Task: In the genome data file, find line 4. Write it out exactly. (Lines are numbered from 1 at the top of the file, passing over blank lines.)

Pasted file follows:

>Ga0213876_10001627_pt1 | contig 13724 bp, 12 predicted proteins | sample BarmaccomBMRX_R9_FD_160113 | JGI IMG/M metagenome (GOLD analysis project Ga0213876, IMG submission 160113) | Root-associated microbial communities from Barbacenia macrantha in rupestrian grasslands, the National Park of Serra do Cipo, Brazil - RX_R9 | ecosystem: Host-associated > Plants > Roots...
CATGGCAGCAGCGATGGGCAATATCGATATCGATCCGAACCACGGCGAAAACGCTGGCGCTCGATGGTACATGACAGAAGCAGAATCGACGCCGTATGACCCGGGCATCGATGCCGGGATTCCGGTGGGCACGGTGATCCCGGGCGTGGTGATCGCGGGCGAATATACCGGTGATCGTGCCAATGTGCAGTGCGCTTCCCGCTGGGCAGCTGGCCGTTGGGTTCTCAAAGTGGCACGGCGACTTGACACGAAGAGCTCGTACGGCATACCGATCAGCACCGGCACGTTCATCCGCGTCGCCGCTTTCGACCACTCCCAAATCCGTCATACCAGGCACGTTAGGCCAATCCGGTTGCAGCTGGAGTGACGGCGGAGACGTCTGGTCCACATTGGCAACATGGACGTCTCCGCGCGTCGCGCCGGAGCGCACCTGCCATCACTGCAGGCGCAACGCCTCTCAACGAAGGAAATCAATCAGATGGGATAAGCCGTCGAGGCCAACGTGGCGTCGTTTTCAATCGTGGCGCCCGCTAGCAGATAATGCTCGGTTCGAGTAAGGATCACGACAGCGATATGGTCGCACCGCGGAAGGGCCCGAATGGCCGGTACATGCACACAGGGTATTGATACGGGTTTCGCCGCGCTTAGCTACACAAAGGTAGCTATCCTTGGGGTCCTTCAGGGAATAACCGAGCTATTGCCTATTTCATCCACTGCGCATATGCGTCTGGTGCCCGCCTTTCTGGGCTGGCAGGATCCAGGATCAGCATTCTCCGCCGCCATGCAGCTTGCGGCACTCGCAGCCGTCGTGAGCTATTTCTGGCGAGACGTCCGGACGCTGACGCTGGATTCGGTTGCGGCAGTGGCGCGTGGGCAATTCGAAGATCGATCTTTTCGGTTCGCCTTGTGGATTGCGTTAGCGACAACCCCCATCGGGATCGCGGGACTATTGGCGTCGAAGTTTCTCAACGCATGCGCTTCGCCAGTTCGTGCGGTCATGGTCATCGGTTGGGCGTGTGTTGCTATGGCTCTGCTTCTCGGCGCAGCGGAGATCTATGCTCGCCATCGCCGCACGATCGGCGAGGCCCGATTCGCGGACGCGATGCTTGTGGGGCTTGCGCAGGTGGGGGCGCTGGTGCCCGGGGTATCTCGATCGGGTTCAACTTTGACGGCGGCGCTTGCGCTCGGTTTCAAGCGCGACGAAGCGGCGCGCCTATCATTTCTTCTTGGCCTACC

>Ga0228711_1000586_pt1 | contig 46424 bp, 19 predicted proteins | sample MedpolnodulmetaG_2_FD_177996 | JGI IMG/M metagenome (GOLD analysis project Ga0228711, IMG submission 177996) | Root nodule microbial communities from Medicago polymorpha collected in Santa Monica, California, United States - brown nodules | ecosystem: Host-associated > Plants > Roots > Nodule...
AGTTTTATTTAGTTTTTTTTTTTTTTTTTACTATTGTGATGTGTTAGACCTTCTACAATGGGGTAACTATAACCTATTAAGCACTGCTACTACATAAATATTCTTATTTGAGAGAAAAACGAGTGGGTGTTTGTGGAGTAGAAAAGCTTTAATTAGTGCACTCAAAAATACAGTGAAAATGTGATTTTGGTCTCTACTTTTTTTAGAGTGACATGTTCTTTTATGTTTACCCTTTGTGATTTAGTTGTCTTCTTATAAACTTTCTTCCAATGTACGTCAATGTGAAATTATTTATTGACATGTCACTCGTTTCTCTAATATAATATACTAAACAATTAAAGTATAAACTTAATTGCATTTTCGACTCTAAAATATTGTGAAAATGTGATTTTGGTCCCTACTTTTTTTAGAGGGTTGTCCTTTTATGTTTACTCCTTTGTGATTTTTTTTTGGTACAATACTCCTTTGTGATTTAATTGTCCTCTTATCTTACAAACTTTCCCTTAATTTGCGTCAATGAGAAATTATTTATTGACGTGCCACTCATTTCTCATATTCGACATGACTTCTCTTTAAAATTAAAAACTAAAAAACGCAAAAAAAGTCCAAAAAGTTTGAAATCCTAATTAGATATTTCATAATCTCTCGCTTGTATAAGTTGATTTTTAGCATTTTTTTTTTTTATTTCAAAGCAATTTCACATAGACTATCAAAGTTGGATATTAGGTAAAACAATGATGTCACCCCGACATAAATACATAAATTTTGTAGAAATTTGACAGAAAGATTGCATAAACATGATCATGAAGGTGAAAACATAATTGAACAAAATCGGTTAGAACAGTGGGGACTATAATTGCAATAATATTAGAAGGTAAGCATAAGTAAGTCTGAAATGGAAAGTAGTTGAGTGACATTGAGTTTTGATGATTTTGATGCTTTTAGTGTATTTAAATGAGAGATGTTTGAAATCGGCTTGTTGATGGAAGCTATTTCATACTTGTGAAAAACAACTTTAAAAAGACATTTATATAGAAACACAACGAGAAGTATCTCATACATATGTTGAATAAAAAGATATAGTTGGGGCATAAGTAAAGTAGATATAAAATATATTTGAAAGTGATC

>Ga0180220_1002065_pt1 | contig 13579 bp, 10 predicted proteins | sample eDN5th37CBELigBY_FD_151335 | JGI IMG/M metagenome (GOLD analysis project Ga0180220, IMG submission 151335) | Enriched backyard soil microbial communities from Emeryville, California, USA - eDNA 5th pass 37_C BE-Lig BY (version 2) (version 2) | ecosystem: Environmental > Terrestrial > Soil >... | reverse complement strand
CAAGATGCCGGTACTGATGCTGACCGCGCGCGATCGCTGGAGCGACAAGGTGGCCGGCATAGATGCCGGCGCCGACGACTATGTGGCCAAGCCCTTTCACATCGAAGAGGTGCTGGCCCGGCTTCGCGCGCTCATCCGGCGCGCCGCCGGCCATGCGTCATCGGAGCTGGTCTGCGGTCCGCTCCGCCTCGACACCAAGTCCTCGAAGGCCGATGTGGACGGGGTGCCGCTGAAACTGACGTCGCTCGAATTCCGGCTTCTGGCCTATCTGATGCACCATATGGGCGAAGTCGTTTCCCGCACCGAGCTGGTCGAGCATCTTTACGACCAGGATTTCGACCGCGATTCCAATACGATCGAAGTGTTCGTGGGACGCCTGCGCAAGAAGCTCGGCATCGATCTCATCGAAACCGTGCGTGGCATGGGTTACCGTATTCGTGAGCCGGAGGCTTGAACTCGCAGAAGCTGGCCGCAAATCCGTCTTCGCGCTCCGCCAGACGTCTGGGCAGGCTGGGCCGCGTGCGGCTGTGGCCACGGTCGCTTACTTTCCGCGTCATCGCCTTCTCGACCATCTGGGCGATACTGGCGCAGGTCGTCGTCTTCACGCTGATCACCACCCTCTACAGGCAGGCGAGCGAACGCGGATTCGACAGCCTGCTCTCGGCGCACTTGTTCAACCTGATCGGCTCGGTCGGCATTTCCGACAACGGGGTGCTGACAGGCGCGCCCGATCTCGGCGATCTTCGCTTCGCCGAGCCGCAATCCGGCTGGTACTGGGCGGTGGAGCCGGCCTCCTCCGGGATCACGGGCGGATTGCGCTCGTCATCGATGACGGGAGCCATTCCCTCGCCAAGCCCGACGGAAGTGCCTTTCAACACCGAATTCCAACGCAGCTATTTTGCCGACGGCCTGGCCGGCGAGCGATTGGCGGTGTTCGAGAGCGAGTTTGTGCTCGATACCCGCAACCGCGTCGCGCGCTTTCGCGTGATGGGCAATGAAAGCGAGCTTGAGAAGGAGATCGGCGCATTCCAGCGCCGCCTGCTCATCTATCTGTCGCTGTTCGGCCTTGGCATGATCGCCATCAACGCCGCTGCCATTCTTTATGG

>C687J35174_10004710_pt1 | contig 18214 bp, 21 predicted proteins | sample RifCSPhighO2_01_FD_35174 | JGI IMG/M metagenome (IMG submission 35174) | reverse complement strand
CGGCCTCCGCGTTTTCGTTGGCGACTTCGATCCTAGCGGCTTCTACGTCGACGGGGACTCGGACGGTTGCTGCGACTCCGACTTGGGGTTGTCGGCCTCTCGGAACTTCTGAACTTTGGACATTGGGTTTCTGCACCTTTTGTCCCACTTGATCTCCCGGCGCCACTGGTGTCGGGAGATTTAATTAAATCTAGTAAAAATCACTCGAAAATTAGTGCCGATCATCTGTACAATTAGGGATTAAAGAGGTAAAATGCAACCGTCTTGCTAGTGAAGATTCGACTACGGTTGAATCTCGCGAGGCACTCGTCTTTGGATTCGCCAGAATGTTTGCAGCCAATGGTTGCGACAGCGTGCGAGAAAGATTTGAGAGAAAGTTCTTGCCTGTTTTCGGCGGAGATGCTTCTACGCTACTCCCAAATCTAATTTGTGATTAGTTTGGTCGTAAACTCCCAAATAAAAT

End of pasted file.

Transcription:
AGTTTTATTTAGTTTTTTTTTTTTTTTTTACTATTGTGATGTGTTAGACCTTCTACAATGGGGTAACTATAACCTATTAAGCACTGCTACTACATAAATATTCTTATTTGAGAGAAAAACGAGTGGGTGTTTGTGGAGTAGAAAAGCTTTAATTAGTGCACTCAAAAATACAGTGAAAATGTGATTTTGGTCTCTACTTTTTTTAGAGTGACATGTTCTTTTATGTTTACCCTTTGTGATTTAGTTGTCTTCTTATAAACTTTCTTCCAATGTACGTCAATGTGAAATTATTTATTGACATGTCACTCGTTTCTCTAATATAATATACTAAACAATTAAAGTATAAACTTAATTGCATTTTCGACTCTAAAATATTGTGAAAATGTGATTTTGGTCCCTACTTTTTTTAGAGGGTTGTCCTTTTATGTTTACTCCTTTGTGATTTTTTTTTGGTACAATACTCCTTTGTGATTTAATTGTCCTCTTATCTTACAAACTTTCCCTTAATTTGCGTCAATGAGAAATTATTTATTGACGTGCCACTCATTTCTCATATTCGACATGACTTCTCTTTAAAATTAAAAACTAAAAAACGCAAAAAAAGTCCAAAAAGTTTGAAATCCTAATTAGATATTTCATAATCTCTCGCTTGTATAAGTTGATTTTTAGCATTTTTTTTTTTTATTTCAAAGCAATTTCACATAGACTATCAAAGTTGGATATTAGGTAAAACAATGATGTCACCCCGACATAAATACATAAATTTTGTAGAAATTTGACAGAAAGATTGCATAAACATGATCATGAAGGTGAAAACATAATTGAACAAAATCGGTTAGAACAGTGGGGACTATAATTGCAATAATATTAGAAGGTAAGCATAAGTAAGTCTGAAATGGAAAGTAGTTGAGTGACATTGAGTTTTGATGATTTTGATGCTTTTAGTGTATTTAAATGAGAGATGTTTGAAATCGGCTTGTTGATGGAAGCTATTTCATACTTGTGAAAAACAACTTTAAAAAGACATTTATATAGAAACACAACGAGAAGTATCTCATACATATGTTGAATAAAAAGATATAGTTGGGGCATAAGTAAAGTAGATATAAAATATATTTGAAAGTGATC